The History of Rugby: The Most Brutal Sport

With a rich and exciting history, rugby is one of the world’s most popular (and most physical) sports.

Apr 27, 2022By Greg Beyer, BA History and Linguistics, Diploma in Journalism
rugby history statue yorkshire 1877

 

With a massive geographical footprint and almost half a billion fans worldwide, rugby ranks as one of the world’s most popular sports. Rugby is extremely brutal, and it regularly produces serious injuries. Nevertheless, rugby is also a beautiful game that requires huge levels of skill and athletic intelligence.

 

From its folk roots and malleable rules over a thousand years ago through the era of William Webb Ellis and the split between Rugby Football Union and Rugby Football League, to the modern game embodied in schools, leagues, clubs, national teams, and the World Cup, Rugby has a vibrant and interesting history.

 

Early History of Rugby

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The Stormers (blue) from South Africa and the Jaguares from Argentina, via super.rugby

 

The game of rugby, like American football, is derived originally from soccer. Various soccer-like games have been played throughout history across many ancient and medieval states and kingdoms. In England, where rugby originated, games similar to soccer are thought to have been introduced during Roman times. (The Roman occupation of Britain lasted from 43AD to 410AD.)

 

From the 14th and 15th centuries, right up until the 19th century, various forms of “folk” or “mob” football were played. Two versions of this game emerged: one in which the ball was maneuvered with the legs and feet and one in which the ball was picked up and carried. These games were notable for being particularly violent and had very little in the way of rules. It was not unusual to see fighting, broken limbs, and sometimes even death during one of these matches. Large games played between communities would usually consist of as many players as they could muster. The playing fields were immense; there could be miles between the two goals, with the houses of the opposing captains being used as such. Match reports often read similar to the reports of modern rugby games, with every inch of detail being recorded.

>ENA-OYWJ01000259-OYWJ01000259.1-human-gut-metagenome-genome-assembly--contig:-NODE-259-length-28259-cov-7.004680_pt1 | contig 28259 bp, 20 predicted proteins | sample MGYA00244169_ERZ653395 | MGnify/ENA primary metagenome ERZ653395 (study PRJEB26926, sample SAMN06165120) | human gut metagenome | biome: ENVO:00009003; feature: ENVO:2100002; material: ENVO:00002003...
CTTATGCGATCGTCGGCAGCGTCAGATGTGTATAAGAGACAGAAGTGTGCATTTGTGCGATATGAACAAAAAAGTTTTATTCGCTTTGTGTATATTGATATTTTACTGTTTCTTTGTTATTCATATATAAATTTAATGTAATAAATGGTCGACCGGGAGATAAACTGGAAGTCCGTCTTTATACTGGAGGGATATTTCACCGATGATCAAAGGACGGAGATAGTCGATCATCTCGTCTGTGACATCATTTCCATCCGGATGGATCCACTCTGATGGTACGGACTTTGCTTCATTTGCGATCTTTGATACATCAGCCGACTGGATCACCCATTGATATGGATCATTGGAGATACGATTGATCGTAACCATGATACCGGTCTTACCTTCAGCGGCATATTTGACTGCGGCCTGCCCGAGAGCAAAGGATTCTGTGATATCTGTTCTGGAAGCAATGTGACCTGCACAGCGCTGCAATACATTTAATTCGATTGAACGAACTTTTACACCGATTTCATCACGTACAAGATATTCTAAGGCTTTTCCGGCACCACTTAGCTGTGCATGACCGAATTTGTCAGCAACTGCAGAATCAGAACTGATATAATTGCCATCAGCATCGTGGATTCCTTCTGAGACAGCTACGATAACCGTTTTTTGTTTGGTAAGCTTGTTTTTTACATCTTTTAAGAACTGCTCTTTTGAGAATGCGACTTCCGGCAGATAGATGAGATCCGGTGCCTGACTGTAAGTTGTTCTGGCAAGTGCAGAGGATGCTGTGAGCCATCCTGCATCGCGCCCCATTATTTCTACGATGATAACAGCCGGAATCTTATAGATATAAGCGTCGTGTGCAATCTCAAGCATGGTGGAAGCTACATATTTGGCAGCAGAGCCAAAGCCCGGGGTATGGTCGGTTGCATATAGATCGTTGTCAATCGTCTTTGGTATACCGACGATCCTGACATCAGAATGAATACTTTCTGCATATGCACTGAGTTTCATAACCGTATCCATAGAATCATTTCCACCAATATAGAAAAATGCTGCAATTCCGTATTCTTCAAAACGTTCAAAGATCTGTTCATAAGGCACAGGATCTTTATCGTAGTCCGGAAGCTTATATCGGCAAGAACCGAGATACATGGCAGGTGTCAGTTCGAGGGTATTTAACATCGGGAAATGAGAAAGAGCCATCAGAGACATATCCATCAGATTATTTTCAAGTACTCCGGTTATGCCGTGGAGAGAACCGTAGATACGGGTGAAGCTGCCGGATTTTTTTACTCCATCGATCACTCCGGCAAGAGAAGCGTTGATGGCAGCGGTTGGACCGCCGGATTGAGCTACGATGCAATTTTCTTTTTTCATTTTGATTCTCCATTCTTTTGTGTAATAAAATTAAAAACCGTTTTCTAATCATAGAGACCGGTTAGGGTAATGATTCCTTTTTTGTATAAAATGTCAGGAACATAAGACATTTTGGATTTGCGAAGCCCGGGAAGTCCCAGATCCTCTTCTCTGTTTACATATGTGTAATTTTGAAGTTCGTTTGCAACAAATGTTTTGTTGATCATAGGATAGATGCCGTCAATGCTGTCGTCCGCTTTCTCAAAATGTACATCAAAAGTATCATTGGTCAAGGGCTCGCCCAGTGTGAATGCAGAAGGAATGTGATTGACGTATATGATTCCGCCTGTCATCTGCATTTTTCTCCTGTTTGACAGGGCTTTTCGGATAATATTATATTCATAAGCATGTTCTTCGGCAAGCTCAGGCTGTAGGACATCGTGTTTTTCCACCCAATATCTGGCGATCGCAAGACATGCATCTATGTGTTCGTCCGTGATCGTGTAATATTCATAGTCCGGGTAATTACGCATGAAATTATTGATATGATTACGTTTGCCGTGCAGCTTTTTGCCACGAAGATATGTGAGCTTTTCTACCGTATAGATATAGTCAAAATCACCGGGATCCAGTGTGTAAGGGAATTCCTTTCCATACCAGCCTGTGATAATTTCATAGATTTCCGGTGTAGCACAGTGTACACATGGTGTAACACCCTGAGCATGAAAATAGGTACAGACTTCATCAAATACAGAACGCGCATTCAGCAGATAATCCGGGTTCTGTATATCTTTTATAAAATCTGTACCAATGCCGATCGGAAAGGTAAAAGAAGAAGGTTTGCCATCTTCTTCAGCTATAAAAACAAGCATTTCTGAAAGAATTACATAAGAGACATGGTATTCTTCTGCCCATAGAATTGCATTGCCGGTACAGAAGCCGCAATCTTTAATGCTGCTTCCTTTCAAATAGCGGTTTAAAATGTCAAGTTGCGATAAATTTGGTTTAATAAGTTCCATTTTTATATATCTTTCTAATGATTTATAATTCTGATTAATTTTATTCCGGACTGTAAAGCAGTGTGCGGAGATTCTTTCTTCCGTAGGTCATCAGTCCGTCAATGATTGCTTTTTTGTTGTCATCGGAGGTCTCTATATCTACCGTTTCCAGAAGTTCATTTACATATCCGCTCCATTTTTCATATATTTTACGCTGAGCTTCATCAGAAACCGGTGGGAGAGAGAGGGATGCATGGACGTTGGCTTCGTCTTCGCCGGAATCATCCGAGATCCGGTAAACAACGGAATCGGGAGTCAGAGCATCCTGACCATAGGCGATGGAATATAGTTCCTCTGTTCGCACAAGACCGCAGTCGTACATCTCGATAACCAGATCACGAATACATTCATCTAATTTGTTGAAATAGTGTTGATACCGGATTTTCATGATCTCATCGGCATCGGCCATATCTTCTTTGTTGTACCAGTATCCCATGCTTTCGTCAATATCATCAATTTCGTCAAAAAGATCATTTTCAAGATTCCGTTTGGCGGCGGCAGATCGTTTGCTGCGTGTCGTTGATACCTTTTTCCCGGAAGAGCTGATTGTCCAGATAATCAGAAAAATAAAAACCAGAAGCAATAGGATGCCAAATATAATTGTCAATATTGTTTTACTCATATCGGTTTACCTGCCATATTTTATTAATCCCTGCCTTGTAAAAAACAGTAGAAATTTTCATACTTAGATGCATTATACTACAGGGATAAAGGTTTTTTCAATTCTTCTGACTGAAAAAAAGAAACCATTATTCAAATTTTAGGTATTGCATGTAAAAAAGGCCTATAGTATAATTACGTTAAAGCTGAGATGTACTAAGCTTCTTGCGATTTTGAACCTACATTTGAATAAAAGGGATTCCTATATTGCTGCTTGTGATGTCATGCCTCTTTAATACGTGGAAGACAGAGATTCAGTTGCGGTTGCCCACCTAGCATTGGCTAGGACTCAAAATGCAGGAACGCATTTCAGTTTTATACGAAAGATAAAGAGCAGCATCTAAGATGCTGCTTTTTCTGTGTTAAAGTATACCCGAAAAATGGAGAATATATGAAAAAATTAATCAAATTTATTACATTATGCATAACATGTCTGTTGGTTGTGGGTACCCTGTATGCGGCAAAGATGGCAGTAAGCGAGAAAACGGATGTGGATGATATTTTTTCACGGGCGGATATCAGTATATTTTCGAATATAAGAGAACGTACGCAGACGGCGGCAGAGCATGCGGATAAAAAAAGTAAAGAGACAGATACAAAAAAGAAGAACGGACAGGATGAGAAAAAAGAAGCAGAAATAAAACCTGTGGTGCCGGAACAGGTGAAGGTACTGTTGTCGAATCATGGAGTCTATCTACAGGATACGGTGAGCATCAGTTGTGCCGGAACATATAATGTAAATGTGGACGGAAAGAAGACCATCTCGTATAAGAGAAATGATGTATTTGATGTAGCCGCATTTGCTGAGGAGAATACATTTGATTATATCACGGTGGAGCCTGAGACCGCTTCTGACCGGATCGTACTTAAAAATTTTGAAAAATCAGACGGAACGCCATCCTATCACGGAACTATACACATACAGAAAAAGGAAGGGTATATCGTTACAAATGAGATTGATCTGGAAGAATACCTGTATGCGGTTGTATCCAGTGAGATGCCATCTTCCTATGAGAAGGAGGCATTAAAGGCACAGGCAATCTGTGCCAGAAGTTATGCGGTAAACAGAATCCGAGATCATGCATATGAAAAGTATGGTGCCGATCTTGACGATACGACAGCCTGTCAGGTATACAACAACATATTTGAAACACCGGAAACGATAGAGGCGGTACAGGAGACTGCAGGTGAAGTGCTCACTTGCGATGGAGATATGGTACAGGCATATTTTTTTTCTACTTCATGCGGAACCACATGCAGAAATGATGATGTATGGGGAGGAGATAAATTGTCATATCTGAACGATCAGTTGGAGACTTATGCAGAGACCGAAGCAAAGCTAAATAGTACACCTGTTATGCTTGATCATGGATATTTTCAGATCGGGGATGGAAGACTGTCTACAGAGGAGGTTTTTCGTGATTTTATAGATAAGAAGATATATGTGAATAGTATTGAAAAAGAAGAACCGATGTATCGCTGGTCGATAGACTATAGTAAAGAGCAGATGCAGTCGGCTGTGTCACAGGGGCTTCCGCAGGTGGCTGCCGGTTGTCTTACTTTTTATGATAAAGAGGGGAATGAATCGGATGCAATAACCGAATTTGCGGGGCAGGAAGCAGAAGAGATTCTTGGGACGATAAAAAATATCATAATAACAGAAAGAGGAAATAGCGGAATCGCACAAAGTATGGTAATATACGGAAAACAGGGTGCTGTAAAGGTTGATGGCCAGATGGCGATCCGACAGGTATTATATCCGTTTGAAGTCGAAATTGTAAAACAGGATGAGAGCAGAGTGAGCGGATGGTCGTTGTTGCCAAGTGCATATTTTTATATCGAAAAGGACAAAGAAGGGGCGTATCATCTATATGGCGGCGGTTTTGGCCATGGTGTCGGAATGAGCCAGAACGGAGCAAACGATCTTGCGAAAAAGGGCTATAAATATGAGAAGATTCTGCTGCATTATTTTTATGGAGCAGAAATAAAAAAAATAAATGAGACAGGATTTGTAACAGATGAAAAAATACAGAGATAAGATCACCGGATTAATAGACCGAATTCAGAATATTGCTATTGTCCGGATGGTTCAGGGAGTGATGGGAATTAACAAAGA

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Detail from an image of medieval football in England by Pat Nicolle, via bookpalace.com

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In 1336, King Edward III banned the playing of folk football, as it was seen to be a distraction from mandatory archery practice. At the time, England put an extremely high priority on producing longbowmen for its army. In addition, folk football drew noise complaints from merchants in cities and could also be used as a cover for violent protests. The ban remained in place until 1667. Despite the ban, people continued to play, knowing that it could result in imprisonment. Unruliness also prompted a ban on football in Scotland in 1424, and a similar game in France called la Soule was also banned.